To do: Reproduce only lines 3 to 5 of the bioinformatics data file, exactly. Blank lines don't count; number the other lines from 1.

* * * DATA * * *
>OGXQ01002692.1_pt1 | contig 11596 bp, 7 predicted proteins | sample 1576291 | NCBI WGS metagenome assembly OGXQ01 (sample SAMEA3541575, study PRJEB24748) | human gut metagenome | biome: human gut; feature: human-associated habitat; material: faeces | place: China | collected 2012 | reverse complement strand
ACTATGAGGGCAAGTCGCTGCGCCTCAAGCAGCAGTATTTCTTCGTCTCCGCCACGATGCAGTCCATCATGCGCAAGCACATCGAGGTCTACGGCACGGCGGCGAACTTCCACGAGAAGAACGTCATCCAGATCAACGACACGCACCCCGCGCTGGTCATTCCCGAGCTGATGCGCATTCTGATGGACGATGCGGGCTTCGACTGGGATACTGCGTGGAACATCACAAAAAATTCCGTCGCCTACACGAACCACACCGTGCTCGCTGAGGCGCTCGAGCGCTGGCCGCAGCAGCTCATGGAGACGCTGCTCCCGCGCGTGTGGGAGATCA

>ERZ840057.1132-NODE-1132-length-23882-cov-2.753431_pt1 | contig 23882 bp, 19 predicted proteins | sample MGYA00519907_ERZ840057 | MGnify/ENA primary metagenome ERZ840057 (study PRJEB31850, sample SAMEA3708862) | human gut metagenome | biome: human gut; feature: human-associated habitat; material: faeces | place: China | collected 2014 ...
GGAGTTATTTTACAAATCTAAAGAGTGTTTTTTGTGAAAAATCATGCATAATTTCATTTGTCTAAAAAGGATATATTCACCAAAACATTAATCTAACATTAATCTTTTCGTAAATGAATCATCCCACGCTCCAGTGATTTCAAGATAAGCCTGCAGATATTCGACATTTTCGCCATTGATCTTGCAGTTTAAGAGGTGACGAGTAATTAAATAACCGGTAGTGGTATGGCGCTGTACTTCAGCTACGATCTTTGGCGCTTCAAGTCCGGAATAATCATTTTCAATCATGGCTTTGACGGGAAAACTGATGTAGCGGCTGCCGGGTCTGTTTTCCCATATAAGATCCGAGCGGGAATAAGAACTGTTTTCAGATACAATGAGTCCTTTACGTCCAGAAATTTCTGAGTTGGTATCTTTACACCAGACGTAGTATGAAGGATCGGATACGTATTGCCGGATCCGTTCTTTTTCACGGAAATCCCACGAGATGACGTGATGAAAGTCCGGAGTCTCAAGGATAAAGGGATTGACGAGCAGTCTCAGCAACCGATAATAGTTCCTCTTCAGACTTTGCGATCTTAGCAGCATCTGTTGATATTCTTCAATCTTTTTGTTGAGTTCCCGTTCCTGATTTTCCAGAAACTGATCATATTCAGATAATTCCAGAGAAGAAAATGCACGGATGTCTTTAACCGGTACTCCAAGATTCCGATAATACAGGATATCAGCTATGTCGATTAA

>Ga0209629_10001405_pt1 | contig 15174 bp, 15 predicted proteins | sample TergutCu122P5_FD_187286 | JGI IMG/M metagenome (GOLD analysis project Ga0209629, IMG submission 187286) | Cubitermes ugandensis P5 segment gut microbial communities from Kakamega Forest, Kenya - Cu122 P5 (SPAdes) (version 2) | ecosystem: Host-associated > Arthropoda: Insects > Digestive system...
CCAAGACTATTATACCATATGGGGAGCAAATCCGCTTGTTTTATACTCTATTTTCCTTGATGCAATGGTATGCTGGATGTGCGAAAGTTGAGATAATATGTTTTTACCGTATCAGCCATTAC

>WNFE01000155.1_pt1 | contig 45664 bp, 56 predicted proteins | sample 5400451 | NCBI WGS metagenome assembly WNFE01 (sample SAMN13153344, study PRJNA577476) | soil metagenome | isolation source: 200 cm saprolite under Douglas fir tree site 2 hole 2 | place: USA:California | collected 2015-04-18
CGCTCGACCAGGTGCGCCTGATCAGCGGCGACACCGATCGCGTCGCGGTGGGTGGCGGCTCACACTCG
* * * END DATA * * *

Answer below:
>ERZ840057.1132-NODE-1132-length-23882-cov-2.753431_pt1 | contig 23882 bp, 19 predicted proteins | sample MGYA00519907_ERZ840057 | MGnify/ENA primary metagenome ERZ840057 (study PRJEB31850, sample SAMEA3708862) | human gut metagenome | biome: human gut; feature: human-associated habitat; material: faeces | place: China | collected 2014 ...
GGAGTTATTTTACAAATCTAAAGAGTGTTTTTTGTGAAAAATCATGCATAATTTCATTTGTCTAAAAAGGATATATTCACCAAAACATTAATCTAACATTAATCTTTTCGTAAATGAATCATCCCACGCTCCAGTGATTTCAAGATAAGCCTGCAGATATTCGACATTTTCGCCATTGATCTTGCAGTTTAAGAGGTGACGAGTAATTAAATAACCGGTAGTGGTATGGCGCTGTACTTCAGCTACGATCTTTGGCGCTTCAAGTCCGGAATAATCATTTTCAATCATGGCTTTGACGGGAAAACTGATGTAGCGGCTGCCGGGTCTGTTTTCCCATATAAGATCCGAGCGGGAATAAGAACTGTTTTCAGATACAATGAGTCCTTTACGTCCAGAAATTTCTGAGTTGGTATCTTTACACCAGACGTAGTATGAAGGATCGGATACGTATTGCCGGATCCGTTCTTTTTCACGGAAATCCCACGAGATGACGTGATGAAAGTCCGGAGTCTCAAGGATAAAGGGATTGACGAGCAGTCTCAGCAACCGATAATAGTTCCTCTTCAGACTTTGCGATCTTAGCAGCATCTGTTGATATTCTTCAATCTTTTTGTTGAGTTCCCGTTCCTGATTTTCCAGAAACTGATCATATTCAGATAATTCCAGAGAAGAAAATGCACGGATGTCTTTAACCGGTACTCCAAGATTCCGATAATACAGGATATCAGCTATGTCGATTAA

>Ga0209629_10001405_pt1 | contig 15174 bp, 15 predicted proteins | sample TergutCu122P5_FD_187286 | JGI IMG/M metagenome (GOLD analysis project Ga0209629, IMG submission 187286) | Cubitermes ugandensis P5 segment gut microbial communities from Kakamega Forest, Kenya - Cu122 P5 (SPAdes) (version 2) | ecosystem: Host-associated > Arthropoda: Insects > Digestive system...